If you look at my blog on “How Healthy is Your Workplace” which was posted a few months ago, you’ll see some similarities to what was discussed in that posting and what Schwartz and Porath had found in their research.  Similar to the work of Buckingham and Coffman (1999) on healthy workplaces, it’s probably not coincidental that there is overlap in their conclusions. Healthy workplaces tend to look similar and they tend to treat their employees with trust, respect and create an environment in which collaboration prevails.  These are corporations or other organizational entities that pay attention to how they treat people, who place a premium on civility in the workplace and who provide recognition and/or incentives for work well done. Here the corporate culture is one in which people are treated with compassion and so these organizations pay attention to meeting those core needs posited by Schwartz and Porath. 

So why aren’t more corporations aspiring to making their workplace healthier, happier and thereby more profitable?  It’s not out of the realm of possibility but in order to do so, corporate and organizational leaders must look at what they value? Do they value control and therefore adopt a strictly autocratic leadership style or do they value collaboration and therefore support a more democratic leadership style. Do they trust their workforce and therefore allow workers time to recharge and replenish or do they distrust their employees and therefore support a “punch clock” type of mentality?  Do they support civility in the workplace and therefore invest a great deal of time promoting civility through trainings and incentives or do they hire more corporate attorneys to defend lawsuits brought by disgruntled or harassed employees.  A case in point, several months ago, the news was awash with reports of poor working conditions at a factory in China which was assembling the newest Apple product to be sold in America.  The working conditions at this factory were so horrendous and the work hours were so abusive that the employees were hurling themselves out of the windows to commit suicide. In response to these tragic deaths, the leaders of the factory took decisive action. They erected nets under the windows to catch those workers who attempted suicide, so that they could be “caught” before falling to their death and returned to their workstation. (I guess that’s one way to prevent a high turnover rate!)  After reading Schwartz and Porath’s article which makes several cogent recommendations for healthier work environments, I found myself wondering about the many corporate and organizational leaders who might come across their article. Would they take heed of these recommendations and thereby seriously examining how they treat their employees and the type of organizational culture they have created or whether they would be the types of leaders who would simply put nets under the windows of their factories????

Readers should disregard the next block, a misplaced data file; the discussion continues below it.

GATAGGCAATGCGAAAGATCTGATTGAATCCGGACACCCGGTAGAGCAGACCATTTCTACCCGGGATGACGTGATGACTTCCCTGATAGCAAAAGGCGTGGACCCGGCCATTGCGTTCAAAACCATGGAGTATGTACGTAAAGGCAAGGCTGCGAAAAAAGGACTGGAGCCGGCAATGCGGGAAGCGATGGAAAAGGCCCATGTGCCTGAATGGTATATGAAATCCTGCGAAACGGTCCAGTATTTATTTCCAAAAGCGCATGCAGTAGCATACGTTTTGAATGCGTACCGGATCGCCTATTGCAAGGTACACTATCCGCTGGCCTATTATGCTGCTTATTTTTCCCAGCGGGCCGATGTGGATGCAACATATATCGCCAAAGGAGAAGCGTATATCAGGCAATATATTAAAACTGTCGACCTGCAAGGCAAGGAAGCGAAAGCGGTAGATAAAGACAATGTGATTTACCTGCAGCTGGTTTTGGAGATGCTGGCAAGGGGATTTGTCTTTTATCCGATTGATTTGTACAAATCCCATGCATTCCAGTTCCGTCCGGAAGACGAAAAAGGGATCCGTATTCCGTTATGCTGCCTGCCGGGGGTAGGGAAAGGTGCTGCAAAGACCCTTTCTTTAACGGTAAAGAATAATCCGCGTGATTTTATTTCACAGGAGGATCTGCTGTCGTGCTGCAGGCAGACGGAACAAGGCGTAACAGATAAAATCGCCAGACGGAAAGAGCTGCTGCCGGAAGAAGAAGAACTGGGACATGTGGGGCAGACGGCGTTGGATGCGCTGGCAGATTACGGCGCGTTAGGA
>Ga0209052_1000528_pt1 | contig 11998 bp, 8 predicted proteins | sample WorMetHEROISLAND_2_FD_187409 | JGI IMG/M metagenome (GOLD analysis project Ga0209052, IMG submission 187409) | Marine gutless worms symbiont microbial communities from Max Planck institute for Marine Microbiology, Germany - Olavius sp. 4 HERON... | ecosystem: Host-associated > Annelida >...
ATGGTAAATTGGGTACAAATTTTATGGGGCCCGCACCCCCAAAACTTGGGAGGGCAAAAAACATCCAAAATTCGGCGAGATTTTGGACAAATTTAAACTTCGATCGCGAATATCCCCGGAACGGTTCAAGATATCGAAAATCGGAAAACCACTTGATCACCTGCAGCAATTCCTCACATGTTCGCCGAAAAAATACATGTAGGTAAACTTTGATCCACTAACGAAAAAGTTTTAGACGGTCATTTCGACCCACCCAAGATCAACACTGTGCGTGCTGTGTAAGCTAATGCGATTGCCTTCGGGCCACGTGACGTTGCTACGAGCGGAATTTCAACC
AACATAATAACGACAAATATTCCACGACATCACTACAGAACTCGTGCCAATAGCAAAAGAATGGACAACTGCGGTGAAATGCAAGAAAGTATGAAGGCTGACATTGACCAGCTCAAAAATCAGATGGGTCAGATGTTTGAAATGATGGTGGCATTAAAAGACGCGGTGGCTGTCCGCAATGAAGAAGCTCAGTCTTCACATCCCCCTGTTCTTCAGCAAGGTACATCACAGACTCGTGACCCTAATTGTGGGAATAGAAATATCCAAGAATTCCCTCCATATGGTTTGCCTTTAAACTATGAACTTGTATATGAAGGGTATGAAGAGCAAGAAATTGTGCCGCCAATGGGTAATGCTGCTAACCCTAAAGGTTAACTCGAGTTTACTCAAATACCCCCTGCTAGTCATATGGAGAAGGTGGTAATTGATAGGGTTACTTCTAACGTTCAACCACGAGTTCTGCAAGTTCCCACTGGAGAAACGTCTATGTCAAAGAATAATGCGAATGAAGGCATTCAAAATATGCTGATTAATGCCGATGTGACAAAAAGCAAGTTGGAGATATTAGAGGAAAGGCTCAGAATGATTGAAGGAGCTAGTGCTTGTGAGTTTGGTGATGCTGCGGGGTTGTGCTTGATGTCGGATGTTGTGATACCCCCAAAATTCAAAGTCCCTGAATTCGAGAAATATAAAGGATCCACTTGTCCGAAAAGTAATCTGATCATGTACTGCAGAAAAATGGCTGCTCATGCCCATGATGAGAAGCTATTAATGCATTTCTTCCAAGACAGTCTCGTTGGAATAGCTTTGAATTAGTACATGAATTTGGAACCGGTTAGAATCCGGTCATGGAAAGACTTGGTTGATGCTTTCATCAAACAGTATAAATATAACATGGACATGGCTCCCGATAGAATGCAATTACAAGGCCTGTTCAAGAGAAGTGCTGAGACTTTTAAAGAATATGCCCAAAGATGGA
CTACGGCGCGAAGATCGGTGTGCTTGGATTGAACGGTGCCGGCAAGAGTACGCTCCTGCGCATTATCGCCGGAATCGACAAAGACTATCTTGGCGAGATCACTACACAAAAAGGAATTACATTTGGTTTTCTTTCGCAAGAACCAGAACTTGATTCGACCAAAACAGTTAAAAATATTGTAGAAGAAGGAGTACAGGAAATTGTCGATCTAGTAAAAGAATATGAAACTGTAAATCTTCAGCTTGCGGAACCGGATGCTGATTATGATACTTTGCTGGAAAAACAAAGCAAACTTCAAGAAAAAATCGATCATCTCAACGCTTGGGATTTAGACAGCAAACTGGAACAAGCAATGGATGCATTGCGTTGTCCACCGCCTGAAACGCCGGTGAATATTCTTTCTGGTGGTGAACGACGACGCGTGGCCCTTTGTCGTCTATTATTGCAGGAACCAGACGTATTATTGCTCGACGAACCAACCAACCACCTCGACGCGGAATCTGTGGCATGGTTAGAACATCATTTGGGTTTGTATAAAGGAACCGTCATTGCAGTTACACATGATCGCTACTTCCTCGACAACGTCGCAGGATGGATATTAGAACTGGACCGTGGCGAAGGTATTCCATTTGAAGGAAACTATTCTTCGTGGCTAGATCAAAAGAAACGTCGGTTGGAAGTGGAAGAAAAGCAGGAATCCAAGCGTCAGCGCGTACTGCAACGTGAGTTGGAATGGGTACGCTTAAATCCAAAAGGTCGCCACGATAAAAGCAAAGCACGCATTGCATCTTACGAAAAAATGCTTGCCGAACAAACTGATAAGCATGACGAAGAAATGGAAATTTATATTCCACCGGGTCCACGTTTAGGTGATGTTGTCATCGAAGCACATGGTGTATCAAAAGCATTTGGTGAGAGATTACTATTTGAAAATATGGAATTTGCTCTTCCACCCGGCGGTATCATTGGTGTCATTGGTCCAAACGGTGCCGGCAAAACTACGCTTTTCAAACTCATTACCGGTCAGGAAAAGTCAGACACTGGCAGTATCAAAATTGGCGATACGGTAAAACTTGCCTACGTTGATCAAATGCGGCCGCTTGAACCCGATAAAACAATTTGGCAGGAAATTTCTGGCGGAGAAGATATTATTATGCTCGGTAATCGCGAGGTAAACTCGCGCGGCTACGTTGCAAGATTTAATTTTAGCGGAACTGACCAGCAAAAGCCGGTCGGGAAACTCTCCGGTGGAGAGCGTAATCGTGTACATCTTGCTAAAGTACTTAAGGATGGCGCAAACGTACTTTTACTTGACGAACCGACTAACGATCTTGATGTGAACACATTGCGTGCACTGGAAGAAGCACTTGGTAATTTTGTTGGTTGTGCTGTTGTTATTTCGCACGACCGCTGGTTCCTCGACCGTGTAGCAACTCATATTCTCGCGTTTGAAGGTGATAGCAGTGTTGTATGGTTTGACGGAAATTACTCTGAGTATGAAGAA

Buckingham, M., & Coffman, C. (1999).  First break all the rules: What the world’s greatest

            managers do differently. New York: Simon & Schuster.

Dr. Cavaiola's latest book Impossible to Please. . . deals with perfectionists at work and in your personal life.

 

Dr. Cavaiola is a Professor in the Department of Psychological Counseling at Monmouth University (New Jersey) where he is a member of the graduate faculty.